Impact of falling natural resource prices on the poorest countries


The International Monetary Fund (IMF)’s latest World Economic Outlook (WEO) database and report (released October 2015 and January 2016) have highlighted falling economic growth in low income countries, principally due to continued decline in energy and mineral prices.

Increased supply and falling demand for energy and mineral commodities has seen prices tumble − for example, a barrel of oil that was US$110 in June 2014 is now around US$30 today. This has impacted significantly on economic growth prospects for the poorest countries that rely on exporting these commodities, and is a trend predicted to continue for years to come. Combined with this, government revenue from these resources has declined significantly in almost all of these countries. The IMF also found that the benefits of price falls have not been fully realised in the developing countries that are importers of these goods, constraining potential growth there also.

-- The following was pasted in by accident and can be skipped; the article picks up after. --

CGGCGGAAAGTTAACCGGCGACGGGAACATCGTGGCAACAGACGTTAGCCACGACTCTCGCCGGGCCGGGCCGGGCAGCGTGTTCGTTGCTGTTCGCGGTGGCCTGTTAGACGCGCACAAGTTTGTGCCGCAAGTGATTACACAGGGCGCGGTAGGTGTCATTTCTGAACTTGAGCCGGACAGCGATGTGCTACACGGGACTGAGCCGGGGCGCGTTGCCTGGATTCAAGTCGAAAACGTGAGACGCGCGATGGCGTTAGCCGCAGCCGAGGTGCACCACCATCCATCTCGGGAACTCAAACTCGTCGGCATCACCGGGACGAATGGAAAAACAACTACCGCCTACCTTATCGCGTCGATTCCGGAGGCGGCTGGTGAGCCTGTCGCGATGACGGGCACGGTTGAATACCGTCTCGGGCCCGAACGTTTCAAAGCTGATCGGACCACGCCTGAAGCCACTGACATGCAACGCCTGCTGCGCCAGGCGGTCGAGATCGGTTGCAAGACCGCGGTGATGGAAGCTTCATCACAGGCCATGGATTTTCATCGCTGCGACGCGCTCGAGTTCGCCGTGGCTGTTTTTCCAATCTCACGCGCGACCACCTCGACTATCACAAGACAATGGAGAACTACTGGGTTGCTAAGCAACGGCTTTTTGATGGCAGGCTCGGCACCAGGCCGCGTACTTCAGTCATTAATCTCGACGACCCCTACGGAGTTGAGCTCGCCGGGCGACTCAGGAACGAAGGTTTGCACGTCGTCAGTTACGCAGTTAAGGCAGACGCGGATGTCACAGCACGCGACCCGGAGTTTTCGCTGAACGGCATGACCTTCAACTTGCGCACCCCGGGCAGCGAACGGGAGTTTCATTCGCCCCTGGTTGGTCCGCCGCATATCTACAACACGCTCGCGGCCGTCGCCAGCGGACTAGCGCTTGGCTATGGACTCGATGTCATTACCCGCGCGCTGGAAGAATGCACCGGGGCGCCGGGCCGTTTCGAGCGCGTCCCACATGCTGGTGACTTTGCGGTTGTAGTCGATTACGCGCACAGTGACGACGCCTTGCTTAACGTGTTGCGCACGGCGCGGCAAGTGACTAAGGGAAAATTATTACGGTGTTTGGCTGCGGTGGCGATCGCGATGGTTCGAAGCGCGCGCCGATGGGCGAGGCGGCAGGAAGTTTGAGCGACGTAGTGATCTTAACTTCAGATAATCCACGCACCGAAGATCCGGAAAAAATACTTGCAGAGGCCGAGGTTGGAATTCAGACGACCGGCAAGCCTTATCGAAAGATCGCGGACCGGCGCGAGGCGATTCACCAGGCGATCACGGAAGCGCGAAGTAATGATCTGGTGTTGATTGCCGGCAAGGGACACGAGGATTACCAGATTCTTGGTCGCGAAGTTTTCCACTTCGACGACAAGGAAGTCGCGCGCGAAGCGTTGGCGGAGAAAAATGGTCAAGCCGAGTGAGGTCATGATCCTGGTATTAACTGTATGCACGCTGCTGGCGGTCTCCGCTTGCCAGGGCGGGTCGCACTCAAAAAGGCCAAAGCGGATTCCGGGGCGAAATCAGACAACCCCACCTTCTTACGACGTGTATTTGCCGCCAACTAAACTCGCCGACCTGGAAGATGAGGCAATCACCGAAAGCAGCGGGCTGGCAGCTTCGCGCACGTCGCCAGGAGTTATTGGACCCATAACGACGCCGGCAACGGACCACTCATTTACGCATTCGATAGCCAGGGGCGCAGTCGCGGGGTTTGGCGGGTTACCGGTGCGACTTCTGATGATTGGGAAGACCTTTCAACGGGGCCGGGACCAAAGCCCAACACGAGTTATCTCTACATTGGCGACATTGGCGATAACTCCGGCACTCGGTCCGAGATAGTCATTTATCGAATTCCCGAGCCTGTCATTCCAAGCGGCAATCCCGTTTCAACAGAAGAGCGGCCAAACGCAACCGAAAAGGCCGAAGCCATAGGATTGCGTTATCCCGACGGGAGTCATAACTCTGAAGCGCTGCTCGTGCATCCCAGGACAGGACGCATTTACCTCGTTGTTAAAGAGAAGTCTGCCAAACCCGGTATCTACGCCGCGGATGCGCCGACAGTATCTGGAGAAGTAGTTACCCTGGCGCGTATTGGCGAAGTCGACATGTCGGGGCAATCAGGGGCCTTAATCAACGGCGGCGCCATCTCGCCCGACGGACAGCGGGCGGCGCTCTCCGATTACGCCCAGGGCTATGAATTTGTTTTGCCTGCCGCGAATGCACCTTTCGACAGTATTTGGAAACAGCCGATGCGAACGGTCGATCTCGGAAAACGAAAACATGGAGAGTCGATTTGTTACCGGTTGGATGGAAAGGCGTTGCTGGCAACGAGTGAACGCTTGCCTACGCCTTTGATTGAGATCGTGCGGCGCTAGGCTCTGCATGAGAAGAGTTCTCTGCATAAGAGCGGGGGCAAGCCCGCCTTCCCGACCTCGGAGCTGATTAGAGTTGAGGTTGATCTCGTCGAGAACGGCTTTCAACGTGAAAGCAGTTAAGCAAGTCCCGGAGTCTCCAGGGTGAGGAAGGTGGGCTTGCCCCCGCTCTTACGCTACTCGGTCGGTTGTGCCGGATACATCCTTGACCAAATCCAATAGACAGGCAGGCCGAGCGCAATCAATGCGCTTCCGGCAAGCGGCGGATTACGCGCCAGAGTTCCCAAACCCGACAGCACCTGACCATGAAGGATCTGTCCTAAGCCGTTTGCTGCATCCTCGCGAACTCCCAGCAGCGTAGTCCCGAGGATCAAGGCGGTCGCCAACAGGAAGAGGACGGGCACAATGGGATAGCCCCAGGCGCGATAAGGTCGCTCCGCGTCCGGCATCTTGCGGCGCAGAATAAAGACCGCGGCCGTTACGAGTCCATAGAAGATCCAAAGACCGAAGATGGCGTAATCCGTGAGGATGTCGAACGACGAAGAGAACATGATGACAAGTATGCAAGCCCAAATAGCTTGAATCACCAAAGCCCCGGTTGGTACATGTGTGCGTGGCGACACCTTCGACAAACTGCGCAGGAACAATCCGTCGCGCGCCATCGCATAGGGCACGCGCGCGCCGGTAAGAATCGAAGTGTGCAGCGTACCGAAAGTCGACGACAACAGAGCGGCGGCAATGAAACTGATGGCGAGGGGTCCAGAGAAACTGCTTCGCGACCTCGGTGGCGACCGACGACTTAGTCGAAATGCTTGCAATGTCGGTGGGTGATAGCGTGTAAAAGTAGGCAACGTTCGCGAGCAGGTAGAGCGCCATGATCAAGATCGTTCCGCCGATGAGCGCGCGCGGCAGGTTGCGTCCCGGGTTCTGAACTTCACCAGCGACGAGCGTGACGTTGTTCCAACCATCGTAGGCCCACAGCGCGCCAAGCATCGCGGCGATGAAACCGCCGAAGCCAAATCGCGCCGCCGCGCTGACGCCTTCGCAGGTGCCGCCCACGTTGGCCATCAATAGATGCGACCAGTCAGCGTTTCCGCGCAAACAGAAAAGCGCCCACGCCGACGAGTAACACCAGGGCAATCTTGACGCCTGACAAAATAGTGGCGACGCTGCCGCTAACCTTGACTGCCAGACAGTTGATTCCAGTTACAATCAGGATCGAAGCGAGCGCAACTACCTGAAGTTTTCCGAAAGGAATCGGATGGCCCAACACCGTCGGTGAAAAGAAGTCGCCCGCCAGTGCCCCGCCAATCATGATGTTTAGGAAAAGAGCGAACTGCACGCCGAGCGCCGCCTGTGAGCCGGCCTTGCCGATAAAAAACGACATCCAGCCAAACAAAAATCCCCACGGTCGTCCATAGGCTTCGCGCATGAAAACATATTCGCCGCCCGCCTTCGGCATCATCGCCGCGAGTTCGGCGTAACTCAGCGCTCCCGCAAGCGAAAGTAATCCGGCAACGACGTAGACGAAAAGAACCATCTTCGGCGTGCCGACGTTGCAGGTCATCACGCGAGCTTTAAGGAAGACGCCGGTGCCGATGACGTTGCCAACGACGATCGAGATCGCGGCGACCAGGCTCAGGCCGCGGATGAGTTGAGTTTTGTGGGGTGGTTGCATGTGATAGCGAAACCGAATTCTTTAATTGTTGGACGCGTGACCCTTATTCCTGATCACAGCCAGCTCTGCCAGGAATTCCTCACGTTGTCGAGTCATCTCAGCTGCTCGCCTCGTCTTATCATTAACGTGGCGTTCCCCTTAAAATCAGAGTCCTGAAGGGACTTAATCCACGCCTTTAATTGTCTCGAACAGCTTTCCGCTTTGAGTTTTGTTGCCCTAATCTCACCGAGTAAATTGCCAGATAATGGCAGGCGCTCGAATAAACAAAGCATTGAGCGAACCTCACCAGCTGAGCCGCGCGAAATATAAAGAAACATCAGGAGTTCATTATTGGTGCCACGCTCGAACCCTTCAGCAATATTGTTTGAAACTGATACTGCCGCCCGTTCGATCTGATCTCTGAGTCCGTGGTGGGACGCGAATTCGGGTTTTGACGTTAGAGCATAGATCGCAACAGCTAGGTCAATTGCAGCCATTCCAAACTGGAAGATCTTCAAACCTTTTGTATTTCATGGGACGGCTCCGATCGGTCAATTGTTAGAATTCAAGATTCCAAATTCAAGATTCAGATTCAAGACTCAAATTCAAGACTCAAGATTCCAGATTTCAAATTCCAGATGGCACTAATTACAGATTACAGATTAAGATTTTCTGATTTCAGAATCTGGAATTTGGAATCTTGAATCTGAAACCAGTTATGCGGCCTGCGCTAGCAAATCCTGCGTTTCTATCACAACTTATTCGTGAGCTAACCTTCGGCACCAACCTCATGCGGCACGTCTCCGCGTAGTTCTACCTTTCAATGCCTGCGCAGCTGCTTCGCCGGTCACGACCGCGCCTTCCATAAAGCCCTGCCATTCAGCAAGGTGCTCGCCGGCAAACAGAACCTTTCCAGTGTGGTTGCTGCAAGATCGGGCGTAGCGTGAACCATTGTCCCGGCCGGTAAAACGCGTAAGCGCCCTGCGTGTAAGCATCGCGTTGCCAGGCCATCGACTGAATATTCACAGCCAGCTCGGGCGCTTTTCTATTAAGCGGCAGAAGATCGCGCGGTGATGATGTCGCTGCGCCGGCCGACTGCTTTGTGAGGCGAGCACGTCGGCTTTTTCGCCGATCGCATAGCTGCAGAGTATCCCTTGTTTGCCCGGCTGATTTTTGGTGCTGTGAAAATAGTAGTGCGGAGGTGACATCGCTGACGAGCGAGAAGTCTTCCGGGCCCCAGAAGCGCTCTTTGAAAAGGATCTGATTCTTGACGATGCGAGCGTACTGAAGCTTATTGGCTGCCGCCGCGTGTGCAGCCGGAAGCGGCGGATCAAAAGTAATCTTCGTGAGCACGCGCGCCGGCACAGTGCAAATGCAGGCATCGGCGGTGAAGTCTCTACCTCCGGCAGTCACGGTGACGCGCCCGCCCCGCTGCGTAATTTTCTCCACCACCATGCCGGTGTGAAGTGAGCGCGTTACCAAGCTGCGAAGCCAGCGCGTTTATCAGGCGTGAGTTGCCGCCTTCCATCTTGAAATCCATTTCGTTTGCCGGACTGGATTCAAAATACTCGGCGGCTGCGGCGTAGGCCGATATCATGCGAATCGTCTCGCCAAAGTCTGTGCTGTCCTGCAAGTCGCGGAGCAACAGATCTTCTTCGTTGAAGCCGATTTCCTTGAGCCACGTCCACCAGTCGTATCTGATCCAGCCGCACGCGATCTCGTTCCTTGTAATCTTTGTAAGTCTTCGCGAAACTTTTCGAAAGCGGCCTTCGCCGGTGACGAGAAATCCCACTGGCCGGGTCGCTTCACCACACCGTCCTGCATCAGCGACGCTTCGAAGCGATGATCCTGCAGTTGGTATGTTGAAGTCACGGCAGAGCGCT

This reduced economic growth and government income has the potential to undermine progress in poverty alleviation in the poorest countries in the world. It is crucial that governments dependent on resource revenue broaden their tax base in a progressive way and make spending more efficient, whilst prioritising poverty reducing expenditure.

This briefing draws on the latest IMF data to assess the economic growth projections in countries with the highest depth of extreme poverty globally, before examining how government revenue is being impacted in developing countries that are defined as ‘resource rich’ and the responses they have pursued.

Photo credit: Al Jazeera English.